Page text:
SPC College of Education Dean Kimberly Hartman had the esteemed honor of being one of five Florida educators chosen to participate in an international workshop Sept. 8-11, in Melbourne, Australia.
Delegates from Florida and Colorado represented the United States at the Initial Teacher Education Community of Practice workshop funded by Learning First and the Bill and Melinda Gates Foundation.
The Florida team, chosen for the work they are doing in teacher preparation reform, was led by Eileen McDaniel, Chief, Bureau of Educator Recruitment, Development and Retention for Florida’s Department of Education.
“Florida is dedicated to being cutting edge in teacher preparation,” said Hartman. “We are committed to making sure all students have the same opportunity to learn and are equally prepared to succeed.”
Representatives also came from Korea, Hong Kong, Europe, Australia, Brazil and Finland.
The goal is to share practices from different countries to improve teacher preparation, teacher quality and eventually, student learning outcomes.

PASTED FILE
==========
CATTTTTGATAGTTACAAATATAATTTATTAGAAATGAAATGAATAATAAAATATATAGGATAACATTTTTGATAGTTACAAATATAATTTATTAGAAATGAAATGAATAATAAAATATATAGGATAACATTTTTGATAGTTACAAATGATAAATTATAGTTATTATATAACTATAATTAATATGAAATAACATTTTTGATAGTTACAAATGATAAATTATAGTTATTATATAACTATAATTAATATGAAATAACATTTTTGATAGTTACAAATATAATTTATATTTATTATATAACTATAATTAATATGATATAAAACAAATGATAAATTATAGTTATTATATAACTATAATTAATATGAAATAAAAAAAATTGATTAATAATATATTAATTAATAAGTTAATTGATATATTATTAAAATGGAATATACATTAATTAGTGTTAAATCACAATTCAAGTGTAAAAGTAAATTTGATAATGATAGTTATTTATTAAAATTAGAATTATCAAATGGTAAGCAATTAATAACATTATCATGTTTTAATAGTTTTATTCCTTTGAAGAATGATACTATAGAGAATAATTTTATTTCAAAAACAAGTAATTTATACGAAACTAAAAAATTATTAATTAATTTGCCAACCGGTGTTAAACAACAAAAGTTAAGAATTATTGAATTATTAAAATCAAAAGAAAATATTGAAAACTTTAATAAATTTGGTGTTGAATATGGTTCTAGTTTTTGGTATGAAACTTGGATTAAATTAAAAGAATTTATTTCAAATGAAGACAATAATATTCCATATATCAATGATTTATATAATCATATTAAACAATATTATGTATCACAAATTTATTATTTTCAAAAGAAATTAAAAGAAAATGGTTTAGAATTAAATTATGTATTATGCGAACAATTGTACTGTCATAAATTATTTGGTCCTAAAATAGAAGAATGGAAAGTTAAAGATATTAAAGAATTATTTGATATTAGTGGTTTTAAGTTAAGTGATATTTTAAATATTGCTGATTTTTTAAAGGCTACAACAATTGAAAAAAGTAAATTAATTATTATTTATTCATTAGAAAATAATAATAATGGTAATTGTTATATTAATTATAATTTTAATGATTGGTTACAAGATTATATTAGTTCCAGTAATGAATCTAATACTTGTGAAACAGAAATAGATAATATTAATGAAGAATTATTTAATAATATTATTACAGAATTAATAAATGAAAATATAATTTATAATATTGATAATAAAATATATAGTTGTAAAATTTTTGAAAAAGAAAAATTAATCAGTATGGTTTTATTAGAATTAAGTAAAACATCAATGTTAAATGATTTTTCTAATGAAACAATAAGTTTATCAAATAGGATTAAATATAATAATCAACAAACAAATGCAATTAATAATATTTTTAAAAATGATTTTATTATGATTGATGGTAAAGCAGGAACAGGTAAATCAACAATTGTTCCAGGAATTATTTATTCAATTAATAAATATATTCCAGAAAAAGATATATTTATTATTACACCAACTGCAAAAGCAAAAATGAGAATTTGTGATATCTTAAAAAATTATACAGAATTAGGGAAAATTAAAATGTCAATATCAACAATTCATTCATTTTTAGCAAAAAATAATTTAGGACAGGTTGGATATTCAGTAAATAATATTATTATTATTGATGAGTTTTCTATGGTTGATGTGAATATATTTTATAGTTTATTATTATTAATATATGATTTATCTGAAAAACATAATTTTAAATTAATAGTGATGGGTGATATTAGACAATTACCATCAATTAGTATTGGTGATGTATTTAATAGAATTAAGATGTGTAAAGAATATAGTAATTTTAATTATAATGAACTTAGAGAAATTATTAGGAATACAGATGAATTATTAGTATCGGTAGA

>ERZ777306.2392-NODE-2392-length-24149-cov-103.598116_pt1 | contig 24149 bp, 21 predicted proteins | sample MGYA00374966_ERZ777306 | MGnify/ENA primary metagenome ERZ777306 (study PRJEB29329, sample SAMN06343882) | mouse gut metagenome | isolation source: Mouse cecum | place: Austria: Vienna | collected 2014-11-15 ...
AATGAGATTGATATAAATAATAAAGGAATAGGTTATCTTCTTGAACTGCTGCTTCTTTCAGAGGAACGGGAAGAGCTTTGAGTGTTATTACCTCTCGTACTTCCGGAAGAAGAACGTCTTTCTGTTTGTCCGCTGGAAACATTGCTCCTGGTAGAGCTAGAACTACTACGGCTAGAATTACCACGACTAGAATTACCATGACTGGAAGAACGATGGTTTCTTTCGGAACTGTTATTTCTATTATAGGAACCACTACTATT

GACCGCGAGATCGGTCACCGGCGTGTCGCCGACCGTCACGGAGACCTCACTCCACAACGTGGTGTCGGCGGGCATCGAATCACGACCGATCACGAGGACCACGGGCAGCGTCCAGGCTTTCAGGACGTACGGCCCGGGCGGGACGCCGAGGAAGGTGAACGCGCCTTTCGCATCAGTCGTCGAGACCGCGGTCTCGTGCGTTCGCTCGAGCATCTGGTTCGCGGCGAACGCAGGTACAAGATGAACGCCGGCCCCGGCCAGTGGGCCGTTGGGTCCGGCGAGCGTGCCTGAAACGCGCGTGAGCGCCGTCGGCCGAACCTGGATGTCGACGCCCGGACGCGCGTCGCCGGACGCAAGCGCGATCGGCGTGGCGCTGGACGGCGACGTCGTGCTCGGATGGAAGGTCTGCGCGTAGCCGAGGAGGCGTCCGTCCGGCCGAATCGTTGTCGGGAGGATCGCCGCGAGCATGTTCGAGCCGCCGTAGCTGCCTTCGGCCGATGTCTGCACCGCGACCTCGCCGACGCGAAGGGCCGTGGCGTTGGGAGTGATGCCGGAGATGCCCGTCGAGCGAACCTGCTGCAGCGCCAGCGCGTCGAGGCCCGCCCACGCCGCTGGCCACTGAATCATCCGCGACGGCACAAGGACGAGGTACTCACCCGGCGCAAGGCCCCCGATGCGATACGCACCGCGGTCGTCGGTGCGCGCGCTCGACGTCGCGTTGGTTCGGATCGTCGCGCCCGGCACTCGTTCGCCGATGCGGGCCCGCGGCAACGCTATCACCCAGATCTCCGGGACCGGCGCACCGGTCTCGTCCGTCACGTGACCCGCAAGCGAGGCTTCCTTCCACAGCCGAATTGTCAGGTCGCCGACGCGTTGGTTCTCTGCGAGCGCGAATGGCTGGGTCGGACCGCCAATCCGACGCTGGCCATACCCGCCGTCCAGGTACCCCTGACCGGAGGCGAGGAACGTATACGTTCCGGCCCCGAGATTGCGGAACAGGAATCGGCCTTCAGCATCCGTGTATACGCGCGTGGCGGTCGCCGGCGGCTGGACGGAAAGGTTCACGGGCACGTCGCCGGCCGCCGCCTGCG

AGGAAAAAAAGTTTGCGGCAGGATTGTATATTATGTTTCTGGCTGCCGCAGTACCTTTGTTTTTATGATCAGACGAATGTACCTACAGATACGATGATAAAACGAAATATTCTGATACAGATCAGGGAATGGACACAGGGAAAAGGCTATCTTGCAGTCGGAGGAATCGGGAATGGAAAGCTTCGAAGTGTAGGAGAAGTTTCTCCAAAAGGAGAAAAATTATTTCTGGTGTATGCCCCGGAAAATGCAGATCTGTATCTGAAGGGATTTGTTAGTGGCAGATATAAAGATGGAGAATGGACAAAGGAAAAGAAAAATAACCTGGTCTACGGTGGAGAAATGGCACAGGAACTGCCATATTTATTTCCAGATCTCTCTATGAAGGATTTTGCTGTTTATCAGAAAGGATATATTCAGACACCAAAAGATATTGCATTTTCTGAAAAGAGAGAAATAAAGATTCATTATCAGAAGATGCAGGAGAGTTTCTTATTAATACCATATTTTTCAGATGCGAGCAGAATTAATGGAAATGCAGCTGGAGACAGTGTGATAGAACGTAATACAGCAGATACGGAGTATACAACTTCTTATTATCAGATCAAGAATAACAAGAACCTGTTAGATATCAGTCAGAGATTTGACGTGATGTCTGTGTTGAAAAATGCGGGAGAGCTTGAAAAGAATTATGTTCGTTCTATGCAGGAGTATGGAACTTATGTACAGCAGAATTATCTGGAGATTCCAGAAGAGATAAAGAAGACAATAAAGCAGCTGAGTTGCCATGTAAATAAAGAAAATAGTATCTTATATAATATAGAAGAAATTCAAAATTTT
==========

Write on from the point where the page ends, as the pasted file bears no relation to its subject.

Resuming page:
In January, SPC’s College of Education was awarded a three-year, $5 million grant from the Florida Department of Education to help prepare future elementary school teachers. In May 2014, SPC announced the Elite Educator Program, a partnership with Pinellas County schools aimed at transforming the way we prepare teachers. The new program was developed to provide new teachers with the content knowledge, qualifications and confidence needed to lead future elementary students on to academic success.
“The work we are doing with our $5 million grant and our new Elite Educator program lends to the same type of work being done in Australia,” said Hartman.
Part of a three-year, ongoing initiative, the second and third workshops are tentatively scheduled to be held in the U.S. and Brazil.
“Our goal is to develop a common vision worldwide that would also meet Florida’s needs for teacher preparation,” said Hartman. “We want to develop a vision for producing the best teachers in the world.”